Five months. 10 provinces. Three territories. 37,000 kilometres. The scale didn’t scare away Lindsay Anderson and Dana VanVeller – not when there was good food to discover.
Anderson and VanVeller are the authors of a new book called Feast, a collection of stories and recipes that gets to the heart of Canada through the stomach.
“We were kind of just chatting on a camping trip about Canadian food and how nobody has really managed to pin point it – well not nobody!” Anderson said. “We kind of thought, for ourselves personally, we didn’t have an understanding of what Canadian food was.”
They spent eight months planning the road trip, and left in June 2013 to start their investigation. The result was an award-winning blog and, after encouragement, Feast the book.
“The book came out of our journey, and the recipes that were contributed came from people that we met as we were travelling,” said Anderson.
Anderson and VanVeller funded part of their trip by crowd funding and writing to travel boards across Canada.
One leg of the trip was in New Brunswick, where they met Camilla at Kouchibouguac National Park. She told them, “‘Yes of course you should look at the park its beautiful, it’s beautiful, but based on your mission what I really think you should do is just go have a cooking lesson with my mother,’” recounted VanVeller. “She fully got what we were aiming to do and instead of doing just what was required of her.”
Anderson remembered being shown around the mountain foothills near Dawson City, Yukon during the summer.
She said, “It never properly gets dark there, so you can go to bed at like 2:00 or 3:00 in the morning and kind of wake up at 7:00 and feel pretty good to go. “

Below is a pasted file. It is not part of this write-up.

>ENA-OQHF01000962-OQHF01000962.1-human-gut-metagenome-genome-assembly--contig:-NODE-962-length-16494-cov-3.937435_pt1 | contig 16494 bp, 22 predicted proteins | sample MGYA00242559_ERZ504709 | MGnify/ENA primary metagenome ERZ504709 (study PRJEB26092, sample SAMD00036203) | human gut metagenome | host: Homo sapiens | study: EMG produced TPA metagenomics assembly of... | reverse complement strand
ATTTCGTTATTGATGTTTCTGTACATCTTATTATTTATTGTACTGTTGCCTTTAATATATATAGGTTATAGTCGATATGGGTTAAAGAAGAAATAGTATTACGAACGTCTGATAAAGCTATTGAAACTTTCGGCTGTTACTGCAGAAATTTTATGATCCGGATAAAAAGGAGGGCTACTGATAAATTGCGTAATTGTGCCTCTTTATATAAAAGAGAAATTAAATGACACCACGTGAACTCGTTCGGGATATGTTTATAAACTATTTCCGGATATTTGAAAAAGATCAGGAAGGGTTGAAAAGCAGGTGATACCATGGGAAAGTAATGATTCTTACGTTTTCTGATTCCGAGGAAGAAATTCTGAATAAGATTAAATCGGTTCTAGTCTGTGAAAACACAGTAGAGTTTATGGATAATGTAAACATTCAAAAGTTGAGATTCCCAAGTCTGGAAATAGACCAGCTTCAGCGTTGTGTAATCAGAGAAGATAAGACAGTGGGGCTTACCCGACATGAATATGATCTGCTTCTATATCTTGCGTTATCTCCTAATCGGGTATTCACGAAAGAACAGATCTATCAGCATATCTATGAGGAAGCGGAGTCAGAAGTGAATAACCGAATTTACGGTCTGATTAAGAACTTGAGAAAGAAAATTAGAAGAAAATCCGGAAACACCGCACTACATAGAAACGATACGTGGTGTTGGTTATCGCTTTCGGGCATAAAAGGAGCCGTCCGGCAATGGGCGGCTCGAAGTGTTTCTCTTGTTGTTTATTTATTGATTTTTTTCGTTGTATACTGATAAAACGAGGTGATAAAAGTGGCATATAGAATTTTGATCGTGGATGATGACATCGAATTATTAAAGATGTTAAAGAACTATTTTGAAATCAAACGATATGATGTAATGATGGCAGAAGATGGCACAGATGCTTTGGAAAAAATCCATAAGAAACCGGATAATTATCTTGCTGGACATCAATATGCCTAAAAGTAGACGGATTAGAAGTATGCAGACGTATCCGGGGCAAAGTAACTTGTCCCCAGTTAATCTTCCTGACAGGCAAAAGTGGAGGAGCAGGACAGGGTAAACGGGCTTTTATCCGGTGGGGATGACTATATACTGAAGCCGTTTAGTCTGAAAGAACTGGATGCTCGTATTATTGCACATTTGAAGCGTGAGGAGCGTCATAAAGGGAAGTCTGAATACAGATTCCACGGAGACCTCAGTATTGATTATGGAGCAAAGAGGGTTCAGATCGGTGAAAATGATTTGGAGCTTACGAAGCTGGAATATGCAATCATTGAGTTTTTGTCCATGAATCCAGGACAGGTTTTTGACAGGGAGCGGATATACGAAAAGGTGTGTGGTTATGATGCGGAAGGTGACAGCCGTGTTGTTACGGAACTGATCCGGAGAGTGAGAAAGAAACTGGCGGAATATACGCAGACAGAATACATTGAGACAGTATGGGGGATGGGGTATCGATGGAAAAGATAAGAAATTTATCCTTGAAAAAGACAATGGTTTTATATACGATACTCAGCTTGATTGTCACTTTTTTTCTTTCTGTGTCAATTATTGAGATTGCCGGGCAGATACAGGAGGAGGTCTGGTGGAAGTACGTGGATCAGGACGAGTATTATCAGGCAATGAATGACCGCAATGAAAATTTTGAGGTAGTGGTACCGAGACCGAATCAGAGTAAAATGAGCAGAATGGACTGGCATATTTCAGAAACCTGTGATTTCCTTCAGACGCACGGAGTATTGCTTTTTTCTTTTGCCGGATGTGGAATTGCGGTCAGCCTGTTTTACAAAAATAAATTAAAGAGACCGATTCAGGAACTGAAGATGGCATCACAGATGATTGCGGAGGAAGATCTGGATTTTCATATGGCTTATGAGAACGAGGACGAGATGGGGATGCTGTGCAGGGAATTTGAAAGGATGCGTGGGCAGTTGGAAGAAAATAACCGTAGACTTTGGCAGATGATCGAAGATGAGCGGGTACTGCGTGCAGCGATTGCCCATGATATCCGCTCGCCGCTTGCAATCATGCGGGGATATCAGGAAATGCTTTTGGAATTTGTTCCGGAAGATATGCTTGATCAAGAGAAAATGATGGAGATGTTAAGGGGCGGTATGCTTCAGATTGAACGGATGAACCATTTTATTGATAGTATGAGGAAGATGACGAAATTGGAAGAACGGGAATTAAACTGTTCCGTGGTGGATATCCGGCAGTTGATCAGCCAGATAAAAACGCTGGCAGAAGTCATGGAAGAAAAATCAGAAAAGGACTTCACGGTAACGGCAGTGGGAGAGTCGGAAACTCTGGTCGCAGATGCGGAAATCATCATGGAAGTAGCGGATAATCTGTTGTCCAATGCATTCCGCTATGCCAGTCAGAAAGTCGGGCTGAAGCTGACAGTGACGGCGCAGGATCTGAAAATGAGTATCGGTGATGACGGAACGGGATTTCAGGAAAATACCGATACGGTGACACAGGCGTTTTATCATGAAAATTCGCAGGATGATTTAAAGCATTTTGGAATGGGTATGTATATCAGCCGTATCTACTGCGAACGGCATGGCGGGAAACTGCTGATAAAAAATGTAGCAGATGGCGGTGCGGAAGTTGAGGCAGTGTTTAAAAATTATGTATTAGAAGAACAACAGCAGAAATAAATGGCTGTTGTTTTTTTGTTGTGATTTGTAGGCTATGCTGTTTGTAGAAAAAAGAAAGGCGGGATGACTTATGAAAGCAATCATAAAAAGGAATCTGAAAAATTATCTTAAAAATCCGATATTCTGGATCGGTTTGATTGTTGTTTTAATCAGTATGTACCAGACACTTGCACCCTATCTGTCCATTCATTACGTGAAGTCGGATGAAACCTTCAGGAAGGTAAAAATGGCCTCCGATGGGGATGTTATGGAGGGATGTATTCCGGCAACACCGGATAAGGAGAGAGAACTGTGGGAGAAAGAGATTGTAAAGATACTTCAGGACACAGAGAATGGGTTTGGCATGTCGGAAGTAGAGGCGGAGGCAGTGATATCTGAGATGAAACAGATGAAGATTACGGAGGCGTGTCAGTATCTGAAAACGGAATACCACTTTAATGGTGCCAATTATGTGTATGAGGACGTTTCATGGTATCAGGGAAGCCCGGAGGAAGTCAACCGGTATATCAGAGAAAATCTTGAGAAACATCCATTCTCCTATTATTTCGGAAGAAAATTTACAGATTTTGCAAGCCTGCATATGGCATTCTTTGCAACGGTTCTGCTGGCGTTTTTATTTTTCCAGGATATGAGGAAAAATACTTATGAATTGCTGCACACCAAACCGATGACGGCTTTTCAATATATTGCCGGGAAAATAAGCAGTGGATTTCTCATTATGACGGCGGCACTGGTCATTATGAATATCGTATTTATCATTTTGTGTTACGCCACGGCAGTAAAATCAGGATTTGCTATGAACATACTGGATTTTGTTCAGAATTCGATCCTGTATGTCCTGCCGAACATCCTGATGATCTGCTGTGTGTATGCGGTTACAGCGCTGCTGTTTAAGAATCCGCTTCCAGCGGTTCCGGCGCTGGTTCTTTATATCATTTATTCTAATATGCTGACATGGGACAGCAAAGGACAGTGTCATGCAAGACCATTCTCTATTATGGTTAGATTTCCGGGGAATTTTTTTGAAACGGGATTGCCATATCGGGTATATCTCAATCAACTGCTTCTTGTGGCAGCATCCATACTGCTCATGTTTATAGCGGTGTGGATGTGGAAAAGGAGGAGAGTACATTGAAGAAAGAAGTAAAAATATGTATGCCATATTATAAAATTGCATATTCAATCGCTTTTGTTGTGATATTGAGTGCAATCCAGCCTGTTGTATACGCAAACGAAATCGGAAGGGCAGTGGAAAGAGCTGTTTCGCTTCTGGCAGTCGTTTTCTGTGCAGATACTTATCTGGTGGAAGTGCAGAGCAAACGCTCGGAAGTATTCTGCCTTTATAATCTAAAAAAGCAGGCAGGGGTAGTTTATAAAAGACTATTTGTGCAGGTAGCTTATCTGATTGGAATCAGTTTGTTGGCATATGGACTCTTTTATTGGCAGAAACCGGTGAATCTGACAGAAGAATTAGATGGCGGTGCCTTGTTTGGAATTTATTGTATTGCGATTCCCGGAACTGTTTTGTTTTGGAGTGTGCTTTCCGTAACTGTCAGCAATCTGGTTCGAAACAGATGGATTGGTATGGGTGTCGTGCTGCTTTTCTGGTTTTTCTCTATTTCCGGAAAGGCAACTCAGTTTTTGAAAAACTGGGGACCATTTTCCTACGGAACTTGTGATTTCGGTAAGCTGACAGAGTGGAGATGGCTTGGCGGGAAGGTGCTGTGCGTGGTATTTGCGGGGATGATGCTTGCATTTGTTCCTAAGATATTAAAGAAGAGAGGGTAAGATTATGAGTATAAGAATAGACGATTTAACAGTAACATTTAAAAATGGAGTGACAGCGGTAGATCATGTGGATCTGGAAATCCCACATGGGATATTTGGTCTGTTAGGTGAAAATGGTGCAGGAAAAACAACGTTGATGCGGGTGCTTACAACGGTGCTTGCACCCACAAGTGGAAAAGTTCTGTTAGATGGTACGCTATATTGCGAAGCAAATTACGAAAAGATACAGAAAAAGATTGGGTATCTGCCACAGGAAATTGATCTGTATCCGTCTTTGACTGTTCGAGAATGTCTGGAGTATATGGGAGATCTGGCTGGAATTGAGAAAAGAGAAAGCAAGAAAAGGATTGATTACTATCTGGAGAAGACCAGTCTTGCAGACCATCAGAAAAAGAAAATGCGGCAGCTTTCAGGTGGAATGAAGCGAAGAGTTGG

“The sidewalks are still raised boardwalks and there are all these buildings that are left from 100, 150 years ago that they’ve kind of preserved but not really,” she said. “They’re just there, so you feel like you’re in history.”
The two authors also spent some time camping.
“Some nights were really rough,” said Anderson. “We were in the Northwest Territories and our tent was falling apart and our tarp was too small. A massive storm was moving in, we ended up having to move our stuff and taking shelter just to not be swept away by the storm, but the night before that the weather was fine and we made paneer!”
Both writers had advice for students.
“Graduating from my undergrad, I had no idea that this is where I’d be. So, I’d say don’t worry if you don’t feel like you haven’t completely figured out,” Anderson said. “People once they get into their 40’s and 50’s are still learning a lot about the world and finding opportunities available to them that they didn’t know existed before.”
VanVeller added, “I feel like, the fear of failure… Like freshly graduated student have this pressure that now they have to make something huge of themselves. It just takes time and there’s gonna be a bunch of failures involved.”
Sometimes following your dreams means sacrificing certain things but the payoff could mean happiness. Anderson said that many people say the two are living the dream, “but the grass is always greener; we’ve given up a lot to make this happen.”
Original post: http://uwimprint.ca/article/feast-on-the-canadiana/
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